In a departure from the current trend in business education, the Xavier Institute of Management, Bhubaneswar (XIMB) is opening its own university and taking away some of its courses from what it describes as a restrictive All India Council for Technical Education (AICTE) accreditation process. This will allow it to impart “innovative courses”.
To be named Xavier’s University, the institution will start its first campus in Orissa’s Puri district, followed by two more campuses in Sambalpur and Balangir districts.
“The AICTE has a lot of restrictions when it comes to expansion,” XIMB director P.T. Joseph said over the telephone from Bhubaneswar. “Now, we have got a go-ahead from the state government to start our own university.”
AICTE chairman S.S. Mantha could not be reached for his comments despite several attempts.
Joseph said the institute will spend about Rs70 crore in the first phase of the university plan, of which Rs20 crore will come from the state. While the first campus in Pipli, Puri, will be spread across 35 acres, the Sambalpur and Balangir campuses will be built on 25 acres and 15 acres, respectively. The university will be set up as a private one under the state’s rules, which means it will have more autonomy. “There will be more investment as we progress,” Joseph said.
The central government also wants to turn leading engineering and management institutes such as the Indian Institutes of Technology (IITs) and the Indian Institutes of Management (IIMs) into multi-disciplinary schools. The state-commissioned Yash Pal Committee on higher education reform had advocated the multi-disciplinary approach.
“IITs and IIMs were created in the first phase of nation building and kept out of the traditional university structure to give them free play to be able to help the nation have a pool of excellent engineering and managerial talents,” said the 2009 Yash Pal panel report. “To a fair extent, these institutions have succeeded… they need to broaden their curriculum and assume the role of full-fledged universities without losing their unique character.”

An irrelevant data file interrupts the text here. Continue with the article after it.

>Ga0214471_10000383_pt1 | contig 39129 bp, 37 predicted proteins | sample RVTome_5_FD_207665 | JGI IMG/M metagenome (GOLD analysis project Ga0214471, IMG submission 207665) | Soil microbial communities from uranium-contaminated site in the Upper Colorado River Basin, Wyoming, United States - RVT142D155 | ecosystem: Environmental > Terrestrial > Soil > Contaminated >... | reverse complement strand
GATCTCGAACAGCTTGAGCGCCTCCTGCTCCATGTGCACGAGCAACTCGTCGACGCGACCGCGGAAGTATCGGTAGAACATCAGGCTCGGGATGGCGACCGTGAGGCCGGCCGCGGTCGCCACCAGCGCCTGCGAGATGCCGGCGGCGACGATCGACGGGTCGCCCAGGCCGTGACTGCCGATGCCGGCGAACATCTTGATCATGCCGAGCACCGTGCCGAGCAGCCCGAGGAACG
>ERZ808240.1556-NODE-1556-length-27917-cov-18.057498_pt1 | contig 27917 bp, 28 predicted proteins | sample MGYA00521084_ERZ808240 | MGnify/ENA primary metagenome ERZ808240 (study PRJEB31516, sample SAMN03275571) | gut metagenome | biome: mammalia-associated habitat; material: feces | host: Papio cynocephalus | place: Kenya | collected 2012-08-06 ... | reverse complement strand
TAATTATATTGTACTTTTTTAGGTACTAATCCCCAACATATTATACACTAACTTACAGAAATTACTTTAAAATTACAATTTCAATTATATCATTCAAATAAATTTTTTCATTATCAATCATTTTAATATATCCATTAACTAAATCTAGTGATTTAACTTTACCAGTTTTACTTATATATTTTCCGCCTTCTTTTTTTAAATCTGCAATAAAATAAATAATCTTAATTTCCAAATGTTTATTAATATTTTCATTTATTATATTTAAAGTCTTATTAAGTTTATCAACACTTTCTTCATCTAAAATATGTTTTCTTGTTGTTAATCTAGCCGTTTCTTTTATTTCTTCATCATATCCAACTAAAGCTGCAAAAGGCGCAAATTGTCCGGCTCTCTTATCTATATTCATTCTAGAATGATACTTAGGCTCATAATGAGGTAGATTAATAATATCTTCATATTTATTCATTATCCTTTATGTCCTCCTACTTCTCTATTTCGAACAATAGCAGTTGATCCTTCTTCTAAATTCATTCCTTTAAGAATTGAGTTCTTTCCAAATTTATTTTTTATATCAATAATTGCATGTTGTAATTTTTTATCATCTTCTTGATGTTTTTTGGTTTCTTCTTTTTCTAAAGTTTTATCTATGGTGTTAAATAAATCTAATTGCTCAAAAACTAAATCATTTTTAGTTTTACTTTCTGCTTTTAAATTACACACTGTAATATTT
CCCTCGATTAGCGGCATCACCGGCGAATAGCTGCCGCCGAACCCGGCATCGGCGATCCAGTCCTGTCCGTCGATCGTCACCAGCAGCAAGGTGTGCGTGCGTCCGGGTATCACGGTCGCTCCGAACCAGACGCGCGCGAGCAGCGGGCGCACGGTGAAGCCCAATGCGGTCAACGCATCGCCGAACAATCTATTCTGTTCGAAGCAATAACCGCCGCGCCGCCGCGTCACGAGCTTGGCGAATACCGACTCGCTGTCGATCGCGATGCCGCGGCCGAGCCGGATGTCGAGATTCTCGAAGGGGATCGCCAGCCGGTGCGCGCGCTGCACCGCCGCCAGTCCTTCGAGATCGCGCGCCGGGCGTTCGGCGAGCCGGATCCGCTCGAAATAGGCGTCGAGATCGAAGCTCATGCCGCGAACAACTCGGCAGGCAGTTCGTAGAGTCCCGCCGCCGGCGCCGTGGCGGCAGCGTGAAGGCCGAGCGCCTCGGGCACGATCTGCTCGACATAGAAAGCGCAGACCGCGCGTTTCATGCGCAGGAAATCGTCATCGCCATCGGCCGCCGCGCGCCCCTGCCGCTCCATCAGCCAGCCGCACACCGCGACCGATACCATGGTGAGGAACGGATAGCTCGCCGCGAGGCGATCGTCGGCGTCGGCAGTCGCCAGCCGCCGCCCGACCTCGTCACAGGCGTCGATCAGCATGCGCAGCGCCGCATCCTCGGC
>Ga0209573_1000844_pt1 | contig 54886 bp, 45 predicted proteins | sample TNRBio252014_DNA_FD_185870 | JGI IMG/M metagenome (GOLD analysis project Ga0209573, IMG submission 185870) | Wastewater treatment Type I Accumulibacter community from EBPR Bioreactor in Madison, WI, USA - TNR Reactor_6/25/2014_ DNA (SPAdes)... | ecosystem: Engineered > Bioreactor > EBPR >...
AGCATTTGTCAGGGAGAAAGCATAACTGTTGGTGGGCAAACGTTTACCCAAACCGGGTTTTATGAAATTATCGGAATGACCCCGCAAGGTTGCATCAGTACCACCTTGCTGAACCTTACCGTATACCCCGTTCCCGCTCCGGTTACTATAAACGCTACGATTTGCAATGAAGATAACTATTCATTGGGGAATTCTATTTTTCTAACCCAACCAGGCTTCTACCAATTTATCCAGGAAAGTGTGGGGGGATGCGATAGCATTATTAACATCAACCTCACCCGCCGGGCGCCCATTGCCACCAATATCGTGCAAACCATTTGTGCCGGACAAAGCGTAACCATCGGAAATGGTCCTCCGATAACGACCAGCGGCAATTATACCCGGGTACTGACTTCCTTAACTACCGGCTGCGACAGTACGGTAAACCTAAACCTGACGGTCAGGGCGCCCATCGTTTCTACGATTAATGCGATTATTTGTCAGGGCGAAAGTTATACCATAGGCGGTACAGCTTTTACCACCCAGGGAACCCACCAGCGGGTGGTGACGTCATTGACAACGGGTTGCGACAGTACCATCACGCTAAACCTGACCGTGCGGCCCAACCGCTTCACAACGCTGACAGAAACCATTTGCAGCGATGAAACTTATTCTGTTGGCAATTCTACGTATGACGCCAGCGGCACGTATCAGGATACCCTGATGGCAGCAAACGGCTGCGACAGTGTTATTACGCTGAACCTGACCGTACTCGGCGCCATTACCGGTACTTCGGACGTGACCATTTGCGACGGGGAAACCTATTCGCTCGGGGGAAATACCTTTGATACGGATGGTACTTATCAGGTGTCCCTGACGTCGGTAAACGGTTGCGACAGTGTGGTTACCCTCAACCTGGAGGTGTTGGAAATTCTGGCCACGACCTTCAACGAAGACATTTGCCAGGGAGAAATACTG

To start with, XIMB will offer students the rural management course without AICTE accreditation. “XIMB will remain as an institute under the AICTE umbrella. If they create problems, then we have to think otherwise. But we are taking our (two-year) rural management course to the university from next year when the university starts operation,” Joseph said. The institute will also run a master’s programme on public health in collaboration with the Tata Institute of Social Sciences. It will also offer its three-continent master of global management programme under the university.
XIMB’s plan is a smart way of tackling issues related to AICTE, said Pramath Sinha, founding dean of the Indian School of Business, Hyderabad.
“AICTE was created as regulator to protect the interests of students and parents from fly-by-night operators and maintain a certain level of quality. But the body has become too restrictive for quality players. From regulation, it is now doing more of control that’s stopping quality institutes from expanding and innovating with course and curricula,” Sinha said.
Allowing serious players to open universities is creating an ecosystem that’s free of excessive control, he said. Sinha is planning to open a university in Haryana under the state’s laws.
Joseph said Xavier’s University will offer both undergraduate and post-graduate programmes in areas such as environmental management, microfinance, healthcare management and disaster management. Orissa chief minister Naveen Patnaik will lay the foundation of the campus on Saturday, according to an official invitation.
The state will pass a legislation to open the private university soon and till that time XIMB will call them additional campuses, instead of a university, the institute’s spokesperson said.